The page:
"Power and precision is my trademark," Glowacki said. "That's always been my game. The fans were my motivation throughout the fight. I just wanted to give them more and more. I want to thank everyone who came and watched me."

Although the champion's next step isn't obvious, there are a number of fights for him to pursue. He's an entertaining and competent champion. Therefore, getting important TV fights should be easy for him.

Cunningham's future isn't nearly as clear. He surely can still compete at cruiserweight, but with his 40th birthday just a few months away, getting back in line might not be such an appealing option.

"I feel good," Cunningham said. "I just don't want to be that champion that is getting used for a record builder. I'll talk with my team and figure out the next step."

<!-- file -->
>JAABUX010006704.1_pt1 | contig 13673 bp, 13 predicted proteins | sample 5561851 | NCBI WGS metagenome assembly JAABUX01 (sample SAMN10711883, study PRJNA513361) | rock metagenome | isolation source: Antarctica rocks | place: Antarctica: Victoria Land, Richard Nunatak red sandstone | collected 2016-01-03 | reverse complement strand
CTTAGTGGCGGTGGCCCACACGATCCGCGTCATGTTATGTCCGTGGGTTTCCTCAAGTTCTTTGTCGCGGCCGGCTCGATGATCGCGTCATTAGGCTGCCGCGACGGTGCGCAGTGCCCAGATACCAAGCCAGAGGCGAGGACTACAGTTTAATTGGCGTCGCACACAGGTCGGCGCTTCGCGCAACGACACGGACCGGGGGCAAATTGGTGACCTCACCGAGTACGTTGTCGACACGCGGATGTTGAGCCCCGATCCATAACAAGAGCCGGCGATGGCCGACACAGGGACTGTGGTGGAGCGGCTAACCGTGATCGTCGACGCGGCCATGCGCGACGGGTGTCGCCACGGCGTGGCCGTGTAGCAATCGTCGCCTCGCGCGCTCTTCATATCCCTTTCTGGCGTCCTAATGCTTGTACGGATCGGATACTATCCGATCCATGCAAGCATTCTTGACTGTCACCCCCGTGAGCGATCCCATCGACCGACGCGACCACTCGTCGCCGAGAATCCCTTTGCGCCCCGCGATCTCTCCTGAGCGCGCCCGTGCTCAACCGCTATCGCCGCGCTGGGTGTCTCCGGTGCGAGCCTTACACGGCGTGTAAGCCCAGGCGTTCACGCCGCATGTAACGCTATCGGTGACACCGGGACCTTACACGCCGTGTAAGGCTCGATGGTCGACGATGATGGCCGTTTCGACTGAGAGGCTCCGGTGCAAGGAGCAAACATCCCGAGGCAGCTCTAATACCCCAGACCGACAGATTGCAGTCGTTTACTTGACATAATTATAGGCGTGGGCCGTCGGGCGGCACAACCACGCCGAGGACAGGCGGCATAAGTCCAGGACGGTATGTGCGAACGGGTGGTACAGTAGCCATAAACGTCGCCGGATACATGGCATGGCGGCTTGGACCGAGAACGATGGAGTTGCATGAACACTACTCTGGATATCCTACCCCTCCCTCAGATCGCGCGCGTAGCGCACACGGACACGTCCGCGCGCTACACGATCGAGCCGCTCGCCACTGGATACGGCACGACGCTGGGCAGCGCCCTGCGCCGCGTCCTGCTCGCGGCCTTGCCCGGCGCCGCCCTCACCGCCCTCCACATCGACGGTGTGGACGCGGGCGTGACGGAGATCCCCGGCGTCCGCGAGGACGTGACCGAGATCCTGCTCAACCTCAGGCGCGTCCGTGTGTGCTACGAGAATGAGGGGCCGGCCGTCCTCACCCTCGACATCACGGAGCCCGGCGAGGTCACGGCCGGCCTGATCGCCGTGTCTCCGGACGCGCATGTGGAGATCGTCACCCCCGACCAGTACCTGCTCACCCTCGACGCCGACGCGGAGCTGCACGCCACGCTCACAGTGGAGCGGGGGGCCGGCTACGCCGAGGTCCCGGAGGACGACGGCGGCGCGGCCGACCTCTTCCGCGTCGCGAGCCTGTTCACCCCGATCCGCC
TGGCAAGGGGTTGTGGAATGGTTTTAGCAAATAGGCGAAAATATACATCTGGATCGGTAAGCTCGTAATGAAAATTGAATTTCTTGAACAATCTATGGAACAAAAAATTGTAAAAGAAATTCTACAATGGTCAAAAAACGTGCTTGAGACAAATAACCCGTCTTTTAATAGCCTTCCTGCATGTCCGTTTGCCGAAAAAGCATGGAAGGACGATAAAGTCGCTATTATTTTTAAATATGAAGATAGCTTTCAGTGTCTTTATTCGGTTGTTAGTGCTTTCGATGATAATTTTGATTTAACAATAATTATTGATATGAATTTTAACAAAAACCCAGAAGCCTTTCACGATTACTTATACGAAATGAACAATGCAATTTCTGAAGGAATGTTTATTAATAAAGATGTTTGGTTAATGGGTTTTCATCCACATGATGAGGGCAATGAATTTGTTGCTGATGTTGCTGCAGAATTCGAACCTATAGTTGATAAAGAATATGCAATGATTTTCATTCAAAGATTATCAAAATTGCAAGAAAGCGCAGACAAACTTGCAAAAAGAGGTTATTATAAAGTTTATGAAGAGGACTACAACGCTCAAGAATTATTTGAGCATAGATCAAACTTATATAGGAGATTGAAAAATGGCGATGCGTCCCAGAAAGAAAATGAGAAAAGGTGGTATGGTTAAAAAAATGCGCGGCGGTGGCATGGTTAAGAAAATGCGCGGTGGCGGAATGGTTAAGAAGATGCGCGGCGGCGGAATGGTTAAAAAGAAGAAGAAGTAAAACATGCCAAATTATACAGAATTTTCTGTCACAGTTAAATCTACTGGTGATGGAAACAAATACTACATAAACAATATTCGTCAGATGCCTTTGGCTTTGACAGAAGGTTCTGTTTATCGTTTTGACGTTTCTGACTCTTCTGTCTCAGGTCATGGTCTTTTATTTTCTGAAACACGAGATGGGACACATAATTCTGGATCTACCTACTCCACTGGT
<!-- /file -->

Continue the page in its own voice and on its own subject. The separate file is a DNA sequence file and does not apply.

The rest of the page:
Whatever his decision may be, Cunningham has provided his fans many great nights already. He won two world titles at cruiserweight, a USBA championship at heavyweight, had numerous memorable television appearances (and five total Briscoe Awards).

Boxing fans are always seeking the definition of what makes a "Philly Fighter". The question always comes up and evokes many great names from the past. Through the years that description has been an elusive description to peg down.

There have been so many fighters of varying styles that seem to personify that mythical tag. But if you ask me, none of them better define the "Philly Fighter" better than Steve "USS" Cunningham.

Perhaps Cunningham will fight again. Most boxers at this stage of their career need to be sure that they have nothing left to give. However, even if Steve never steps into a boxing ring again, his reputation as one of Philly's all-time best is already secured. Few have given so much inside - or outside - of the ring. Certainly there is more money to be made, but for Cunningham there is nothing left to prove.




John DiSanto - Brooklyn, NY - April 16, 2016